Latest Round of NCUF Grants Demonstrate Diverse Interests
WASHINGTON -- The latest round of grants from the National Credit Union Foundation will go to support lower income entrepreneurship training in North Carolina, Latino homebuyers in Iowa and America's Credit Union Museum in New Hampshire.
The innovation grants support the foundation's REAL solutions program. Winning grant applications will fund initiatives in financial education, transaction services, savings, credit or home ownership. The NCUF said that this year 14 grants will be made.
The foundation announced the winners of its fourth, fifth and sixth grants last week. Awards from the previous week included money to help credit unions participate in the volunteer income tax assistance program in Montana as well as funds to advance financial education efforts in Maryland and Washington, D.C., and resources to help a credit union in Washington State fund efforts to retrain workers.
The $1.2 billion Truliant Federal Credit Union received $22,840 for its effort to help budding entrepreneurs in lower income areas get their businesses underway through increased financial education, business and credit counseling to small business owners and entrepreneurs.
"Rural entrepreneurs in particular need greater access to equity capital," observed Truliant Director of Community Services Marjorie Rorie, who heads up the True Opportunities program.
"Our program aligns with the mission of NCUF to 'improve consumer financial independence through credit unions,' by increasing access to loans for low-wealth and rural-based entrepreneurs in underserved communities," she added. "We want to broaden financial options for start-ups and growing businesses. We will make a concerted effort to provide financial literacy among adults and youths to prepare them better for entrepreneurship."
The credit union's program for lower income entrepreneurs has focused on improving credit scores and business planning, particularly business financial planning.
Rorie said she brought the idea to Truliant, which she admitted is somewhat new for the credit union, from her previous background in development and entrepreneurship education.
She also made it clear that while the credit union had not launched the program solely as an avenue to make business loans, Truliant was definitely interested in cultivating the new entrepreneurs taking the classes into credit union members, including their business accounts.
Much of the education Rorie said the program provides focuses on helping lower income people understand their credit scores and improve them, and then to make or update rudimentary business plans.
"In a lot of ways we are talking about the real basics," she said, noting that the classes have been held around the state, in many different places where Truliant has a branch.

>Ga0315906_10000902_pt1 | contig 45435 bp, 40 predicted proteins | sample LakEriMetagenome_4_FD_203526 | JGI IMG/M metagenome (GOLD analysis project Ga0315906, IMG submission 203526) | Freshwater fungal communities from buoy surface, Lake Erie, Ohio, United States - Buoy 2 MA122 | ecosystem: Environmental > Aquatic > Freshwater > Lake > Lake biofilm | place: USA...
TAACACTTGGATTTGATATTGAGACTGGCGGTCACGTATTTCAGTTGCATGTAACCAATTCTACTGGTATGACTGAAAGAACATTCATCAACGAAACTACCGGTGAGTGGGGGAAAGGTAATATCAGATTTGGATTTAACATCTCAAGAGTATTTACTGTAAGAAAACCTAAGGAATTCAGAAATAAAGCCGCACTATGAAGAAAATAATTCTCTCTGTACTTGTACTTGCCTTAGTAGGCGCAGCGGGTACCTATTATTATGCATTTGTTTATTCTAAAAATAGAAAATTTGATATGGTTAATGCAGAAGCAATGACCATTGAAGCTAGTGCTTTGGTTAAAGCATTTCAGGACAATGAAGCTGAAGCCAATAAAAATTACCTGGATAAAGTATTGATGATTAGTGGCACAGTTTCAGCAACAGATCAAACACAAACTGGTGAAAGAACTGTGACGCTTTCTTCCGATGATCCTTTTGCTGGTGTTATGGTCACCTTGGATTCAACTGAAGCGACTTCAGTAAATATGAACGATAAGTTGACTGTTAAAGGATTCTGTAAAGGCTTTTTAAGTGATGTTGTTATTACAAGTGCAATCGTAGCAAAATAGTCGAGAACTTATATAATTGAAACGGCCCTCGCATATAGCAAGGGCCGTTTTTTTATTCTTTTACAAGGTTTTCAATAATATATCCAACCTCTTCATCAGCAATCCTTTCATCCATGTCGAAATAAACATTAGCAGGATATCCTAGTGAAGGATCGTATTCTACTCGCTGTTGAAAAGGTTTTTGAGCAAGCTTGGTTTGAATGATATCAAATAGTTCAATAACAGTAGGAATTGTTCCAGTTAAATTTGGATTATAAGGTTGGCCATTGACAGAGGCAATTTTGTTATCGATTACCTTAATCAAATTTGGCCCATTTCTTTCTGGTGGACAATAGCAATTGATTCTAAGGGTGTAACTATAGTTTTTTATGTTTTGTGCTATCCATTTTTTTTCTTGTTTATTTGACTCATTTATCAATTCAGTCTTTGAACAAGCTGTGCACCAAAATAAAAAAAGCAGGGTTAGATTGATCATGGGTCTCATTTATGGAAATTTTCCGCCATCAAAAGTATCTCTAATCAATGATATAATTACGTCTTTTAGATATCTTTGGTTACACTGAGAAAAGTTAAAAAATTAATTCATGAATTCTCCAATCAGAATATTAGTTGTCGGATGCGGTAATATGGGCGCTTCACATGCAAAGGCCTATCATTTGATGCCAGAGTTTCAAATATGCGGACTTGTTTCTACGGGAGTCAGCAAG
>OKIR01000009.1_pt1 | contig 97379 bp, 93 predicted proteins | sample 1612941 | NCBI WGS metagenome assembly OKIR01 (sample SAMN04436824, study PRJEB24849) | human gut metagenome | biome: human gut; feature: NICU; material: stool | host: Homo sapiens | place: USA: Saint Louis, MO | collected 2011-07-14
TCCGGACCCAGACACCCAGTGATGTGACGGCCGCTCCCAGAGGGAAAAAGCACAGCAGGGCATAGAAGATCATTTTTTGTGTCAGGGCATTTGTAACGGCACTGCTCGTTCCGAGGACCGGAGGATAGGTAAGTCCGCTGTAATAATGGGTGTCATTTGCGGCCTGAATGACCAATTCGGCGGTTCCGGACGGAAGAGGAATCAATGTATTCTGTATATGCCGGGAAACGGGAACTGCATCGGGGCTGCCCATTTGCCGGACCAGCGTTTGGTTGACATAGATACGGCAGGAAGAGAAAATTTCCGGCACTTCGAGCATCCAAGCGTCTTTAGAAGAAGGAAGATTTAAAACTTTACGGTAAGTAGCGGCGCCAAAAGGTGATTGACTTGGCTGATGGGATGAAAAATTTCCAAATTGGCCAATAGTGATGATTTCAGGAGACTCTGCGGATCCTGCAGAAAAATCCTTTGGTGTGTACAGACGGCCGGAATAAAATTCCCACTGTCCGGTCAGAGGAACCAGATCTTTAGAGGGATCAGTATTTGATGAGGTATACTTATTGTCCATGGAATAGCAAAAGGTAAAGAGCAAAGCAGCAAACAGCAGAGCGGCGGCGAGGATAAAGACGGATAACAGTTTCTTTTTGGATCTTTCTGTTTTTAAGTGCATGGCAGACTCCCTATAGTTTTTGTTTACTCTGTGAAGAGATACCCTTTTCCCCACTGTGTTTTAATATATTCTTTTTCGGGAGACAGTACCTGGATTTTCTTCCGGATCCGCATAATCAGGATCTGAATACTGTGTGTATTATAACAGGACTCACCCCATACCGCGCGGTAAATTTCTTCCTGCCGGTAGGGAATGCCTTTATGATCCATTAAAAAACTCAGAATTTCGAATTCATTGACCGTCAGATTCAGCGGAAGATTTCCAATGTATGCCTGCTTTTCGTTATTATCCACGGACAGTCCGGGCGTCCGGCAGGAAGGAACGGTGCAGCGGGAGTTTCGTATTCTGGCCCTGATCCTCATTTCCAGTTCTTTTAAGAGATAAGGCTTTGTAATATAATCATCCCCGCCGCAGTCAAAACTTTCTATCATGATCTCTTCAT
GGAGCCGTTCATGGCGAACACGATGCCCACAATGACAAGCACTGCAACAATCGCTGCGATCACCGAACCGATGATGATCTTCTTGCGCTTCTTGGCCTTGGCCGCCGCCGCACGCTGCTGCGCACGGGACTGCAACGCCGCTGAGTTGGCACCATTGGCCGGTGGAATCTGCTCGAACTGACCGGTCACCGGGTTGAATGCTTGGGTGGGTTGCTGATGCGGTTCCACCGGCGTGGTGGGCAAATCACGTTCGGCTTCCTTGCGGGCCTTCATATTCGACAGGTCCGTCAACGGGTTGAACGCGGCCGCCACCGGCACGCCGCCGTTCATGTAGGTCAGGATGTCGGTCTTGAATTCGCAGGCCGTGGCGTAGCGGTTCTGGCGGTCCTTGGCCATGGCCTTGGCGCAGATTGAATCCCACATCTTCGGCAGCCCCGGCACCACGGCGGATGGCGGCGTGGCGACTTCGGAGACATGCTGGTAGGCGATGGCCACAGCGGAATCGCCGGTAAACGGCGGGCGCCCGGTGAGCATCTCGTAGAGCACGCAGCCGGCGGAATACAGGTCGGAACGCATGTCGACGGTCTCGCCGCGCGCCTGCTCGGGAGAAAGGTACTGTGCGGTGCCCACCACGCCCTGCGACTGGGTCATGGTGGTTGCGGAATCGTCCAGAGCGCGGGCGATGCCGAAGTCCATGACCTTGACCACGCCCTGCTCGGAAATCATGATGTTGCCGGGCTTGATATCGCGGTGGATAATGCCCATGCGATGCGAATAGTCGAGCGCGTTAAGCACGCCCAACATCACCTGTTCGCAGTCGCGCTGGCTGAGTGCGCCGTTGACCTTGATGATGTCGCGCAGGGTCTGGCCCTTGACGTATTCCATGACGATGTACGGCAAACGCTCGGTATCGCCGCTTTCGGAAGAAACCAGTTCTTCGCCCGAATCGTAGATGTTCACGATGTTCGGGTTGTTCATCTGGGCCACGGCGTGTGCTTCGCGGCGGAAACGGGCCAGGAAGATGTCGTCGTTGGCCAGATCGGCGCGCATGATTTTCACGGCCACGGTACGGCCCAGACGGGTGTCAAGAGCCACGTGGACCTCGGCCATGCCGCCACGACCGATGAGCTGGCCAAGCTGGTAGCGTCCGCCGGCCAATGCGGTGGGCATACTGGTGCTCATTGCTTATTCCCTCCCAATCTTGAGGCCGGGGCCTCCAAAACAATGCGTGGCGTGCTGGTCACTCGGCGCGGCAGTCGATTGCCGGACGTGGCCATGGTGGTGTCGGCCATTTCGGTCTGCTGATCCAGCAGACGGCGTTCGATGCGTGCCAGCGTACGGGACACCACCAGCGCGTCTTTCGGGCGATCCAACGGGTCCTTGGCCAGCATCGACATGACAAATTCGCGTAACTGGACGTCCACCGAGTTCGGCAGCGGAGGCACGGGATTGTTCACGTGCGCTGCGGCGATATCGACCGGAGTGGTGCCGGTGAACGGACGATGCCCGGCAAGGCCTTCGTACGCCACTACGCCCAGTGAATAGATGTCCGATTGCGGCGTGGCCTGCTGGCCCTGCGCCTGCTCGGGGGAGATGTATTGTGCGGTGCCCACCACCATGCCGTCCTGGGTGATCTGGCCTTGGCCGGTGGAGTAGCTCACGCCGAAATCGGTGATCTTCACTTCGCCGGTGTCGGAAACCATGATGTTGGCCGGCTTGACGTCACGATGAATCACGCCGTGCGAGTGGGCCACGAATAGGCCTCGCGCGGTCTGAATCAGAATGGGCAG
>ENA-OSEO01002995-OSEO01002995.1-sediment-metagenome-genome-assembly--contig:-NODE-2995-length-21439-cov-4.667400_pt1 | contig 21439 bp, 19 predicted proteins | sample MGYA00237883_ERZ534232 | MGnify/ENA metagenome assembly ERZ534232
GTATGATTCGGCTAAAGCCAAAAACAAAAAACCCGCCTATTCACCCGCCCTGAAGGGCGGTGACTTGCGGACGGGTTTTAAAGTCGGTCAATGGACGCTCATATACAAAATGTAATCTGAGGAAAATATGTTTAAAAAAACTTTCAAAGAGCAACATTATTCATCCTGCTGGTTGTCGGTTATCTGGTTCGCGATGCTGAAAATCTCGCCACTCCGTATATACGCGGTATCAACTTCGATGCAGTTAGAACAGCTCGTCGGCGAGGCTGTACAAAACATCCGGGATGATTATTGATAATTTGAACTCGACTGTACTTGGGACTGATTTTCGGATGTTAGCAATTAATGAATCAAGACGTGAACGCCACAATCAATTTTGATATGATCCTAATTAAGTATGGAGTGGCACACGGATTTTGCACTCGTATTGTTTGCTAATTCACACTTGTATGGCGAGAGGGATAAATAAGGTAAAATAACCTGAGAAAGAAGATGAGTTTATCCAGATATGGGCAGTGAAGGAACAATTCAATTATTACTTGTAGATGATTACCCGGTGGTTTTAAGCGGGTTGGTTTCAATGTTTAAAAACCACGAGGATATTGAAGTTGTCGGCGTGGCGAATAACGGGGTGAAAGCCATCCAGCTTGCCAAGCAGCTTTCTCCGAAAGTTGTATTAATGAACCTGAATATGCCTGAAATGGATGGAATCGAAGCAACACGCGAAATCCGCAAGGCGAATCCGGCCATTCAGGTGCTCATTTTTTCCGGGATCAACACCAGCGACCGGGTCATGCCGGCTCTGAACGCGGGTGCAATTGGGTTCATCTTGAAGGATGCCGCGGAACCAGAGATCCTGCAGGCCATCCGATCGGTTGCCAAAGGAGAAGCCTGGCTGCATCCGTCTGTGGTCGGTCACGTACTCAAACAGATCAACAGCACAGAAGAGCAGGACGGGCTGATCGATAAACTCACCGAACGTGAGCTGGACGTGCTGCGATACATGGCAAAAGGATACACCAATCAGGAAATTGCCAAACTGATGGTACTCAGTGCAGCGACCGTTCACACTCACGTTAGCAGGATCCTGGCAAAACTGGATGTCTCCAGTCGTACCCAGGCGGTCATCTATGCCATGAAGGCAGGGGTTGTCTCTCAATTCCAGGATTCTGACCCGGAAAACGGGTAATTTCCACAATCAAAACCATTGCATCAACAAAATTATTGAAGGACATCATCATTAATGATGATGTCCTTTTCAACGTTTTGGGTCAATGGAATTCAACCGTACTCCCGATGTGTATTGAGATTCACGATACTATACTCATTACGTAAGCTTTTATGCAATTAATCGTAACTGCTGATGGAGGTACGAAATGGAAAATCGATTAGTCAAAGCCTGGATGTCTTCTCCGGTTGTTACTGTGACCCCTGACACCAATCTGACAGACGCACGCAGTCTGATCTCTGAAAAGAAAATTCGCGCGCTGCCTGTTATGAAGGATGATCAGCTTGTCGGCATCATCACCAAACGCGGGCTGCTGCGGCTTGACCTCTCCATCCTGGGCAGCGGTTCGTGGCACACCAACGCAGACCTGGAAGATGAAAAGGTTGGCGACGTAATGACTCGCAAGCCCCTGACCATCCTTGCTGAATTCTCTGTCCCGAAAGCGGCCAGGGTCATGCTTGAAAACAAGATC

"In one class we conducted, 40 out of 48 potential and current small business owners had credit scores under 600," she said. "This is a critical issue. Without good credit, it becomes a struggle to run a business. We also saw that many small business people have no formal plan on how they should run their business. Often this has led to their seeking unrealistic loan amounts to borrow for their business."
In another grant award by the NCUF, the $8 million Village Credit Union was awarded just over $24,000 to help launch the Latino real estate coalition, an effort to help Spanish-speaking homebuyers.
"The Latino real estate coalition will address the need for ethical practices among minorities and serve as an informal policing of best practices," explained Debbie Whittie, CEO of Village Credit Union.
"It will provide education within the Hispanic community and eventually other minority communities, invoke better communications between real estate professionals and their clients and call for stronger partnerships between mortgage industry professionals seeking to break down home buying barriers for Hispanics," she said in the statement. Whittie was not available for an interview about the program as of press time.
The foundation said that among the coalition's goals would be to educate Latinos about the importance of their credit scores and to help improve them; to build a coalition of real estate and mortgage professionals familiar with the needs of Latino home buyers; and to establish a best practices report that will document lessons learned in serving these buyers.
America's Credit Union Museum was awarded $25,000 for its award winning financial education program.
Branded as CU 4 Reality, the program fosters partnerships between credit unions and middle schools to educate young people to live fiscally responsible lives.
The curriculum is taught over two years, combining basic components of career development as well as financial education to benefit students, credit unions and educators.
"The popularity of the program has created widespread demand among credit unions and educators alike, both inside and outside of New Hampshire," reported the Museum's Executive Director Peggy Powell in a statement announcing the grant.